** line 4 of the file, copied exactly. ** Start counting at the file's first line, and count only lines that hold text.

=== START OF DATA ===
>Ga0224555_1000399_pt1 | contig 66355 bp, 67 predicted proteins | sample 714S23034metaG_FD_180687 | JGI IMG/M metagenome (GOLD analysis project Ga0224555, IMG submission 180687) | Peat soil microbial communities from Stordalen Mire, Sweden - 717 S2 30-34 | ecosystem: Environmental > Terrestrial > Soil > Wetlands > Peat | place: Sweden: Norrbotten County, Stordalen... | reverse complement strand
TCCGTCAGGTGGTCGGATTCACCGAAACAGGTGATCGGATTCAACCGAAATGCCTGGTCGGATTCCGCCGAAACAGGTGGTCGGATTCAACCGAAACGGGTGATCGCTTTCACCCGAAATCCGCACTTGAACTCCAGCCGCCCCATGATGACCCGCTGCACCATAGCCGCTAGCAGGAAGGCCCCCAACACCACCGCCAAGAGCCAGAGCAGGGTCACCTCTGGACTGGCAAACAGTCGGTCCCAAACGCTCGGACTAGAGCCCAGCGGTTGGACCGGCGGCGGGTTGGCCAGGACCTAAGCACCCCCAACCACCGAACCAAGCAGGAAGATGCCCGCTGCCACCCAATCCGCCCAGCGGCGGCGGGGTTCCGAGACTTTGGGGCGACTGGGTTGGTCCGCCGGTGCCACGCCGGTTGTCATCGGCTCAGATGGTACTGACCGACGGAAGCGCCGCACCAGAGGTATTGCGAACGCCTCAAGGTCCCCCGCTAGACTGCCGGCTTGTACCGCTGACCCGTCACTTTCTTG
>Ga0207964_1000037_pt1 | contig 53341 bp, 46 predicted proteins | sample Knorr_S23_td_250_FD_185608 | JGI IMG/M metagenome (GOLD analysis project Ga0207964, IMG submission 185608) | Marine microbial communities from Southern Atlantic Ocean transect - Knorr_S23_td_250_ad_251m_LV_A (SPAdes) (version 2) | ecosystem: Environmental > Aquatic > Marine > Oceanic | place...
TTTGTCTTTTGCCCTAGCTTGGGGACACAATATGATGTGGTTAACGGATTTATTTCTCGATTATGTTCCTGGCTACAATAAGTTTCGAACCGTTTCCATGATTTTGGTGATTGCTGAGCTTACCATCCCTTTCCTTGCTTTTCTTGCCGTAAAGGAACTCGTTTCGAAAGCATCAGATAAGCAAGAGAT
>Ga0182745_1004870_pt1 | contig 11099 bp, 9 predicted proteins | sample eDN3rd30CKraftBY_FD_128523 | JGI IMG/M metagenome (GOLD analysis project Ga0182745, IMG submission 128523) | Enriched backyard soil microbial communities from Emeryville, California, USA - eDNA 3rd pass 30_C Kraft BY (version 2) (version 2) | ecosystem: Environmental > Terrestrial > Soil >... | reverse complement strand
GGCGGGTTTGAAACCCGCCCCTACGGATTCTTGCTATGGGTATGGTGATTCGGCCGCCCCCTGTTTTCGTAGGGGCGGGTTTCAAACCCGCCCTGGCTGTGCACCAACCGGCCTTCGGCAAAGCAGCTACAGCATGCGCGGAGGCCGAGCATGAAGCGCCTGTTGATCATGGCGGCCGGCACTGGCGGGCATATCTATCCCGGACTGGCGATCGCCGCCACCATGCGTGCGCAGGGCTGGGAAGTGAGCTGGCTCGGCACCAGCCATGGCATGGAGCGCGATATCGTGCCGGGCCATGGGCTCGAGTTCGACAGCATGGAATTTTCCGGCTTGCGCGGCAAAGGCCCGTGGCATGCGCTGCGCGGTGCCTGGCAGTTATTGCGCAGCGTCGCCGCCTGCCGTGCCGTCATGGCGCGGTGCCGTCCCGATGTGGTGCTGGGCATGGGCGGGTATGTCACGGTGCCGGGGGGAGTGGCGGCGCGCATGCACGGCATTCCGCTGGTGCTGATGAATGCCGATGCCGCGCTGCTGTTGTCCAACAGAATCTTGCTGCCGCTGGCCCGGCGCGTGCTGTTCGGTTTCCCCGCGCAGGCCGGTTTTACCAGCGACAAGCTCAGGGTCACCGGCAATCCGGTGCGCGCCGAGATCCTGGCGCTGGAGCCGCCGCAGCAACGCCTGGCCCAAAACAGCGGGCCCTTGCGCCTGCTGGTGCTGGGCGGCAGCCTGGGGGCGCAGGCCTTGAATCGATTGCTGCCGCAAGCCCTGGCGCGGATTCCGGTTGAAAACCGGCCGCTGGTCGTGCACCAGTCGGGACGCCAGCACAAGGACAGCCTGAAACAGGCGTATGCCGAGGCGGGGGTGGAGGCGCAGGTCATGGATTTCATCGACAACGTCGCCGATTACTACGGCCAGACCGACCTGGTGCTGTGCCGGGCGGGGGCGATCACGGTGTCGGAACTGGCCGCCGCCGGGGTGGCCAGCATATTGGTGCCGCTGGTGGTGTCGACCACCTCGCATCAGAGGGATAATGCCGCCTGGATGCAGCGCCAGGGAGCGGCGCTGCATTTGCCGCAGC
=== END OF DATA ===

TTTGTCTTTTGCCCTAGCTTGGGGACACAATATGATGTGGTTAACGGATTTATTTCTCGATTATGTTCCTGGCTACAATAAGTTTCGAACCGTTTCCATGATTTTGGTGATTGCTGAGCTTACCATCCCTTTCCTTGCTTTTCTTGCCGTAAAGGAACTCGTTTCGAAAGCATCAGATAAGCAAGAGAT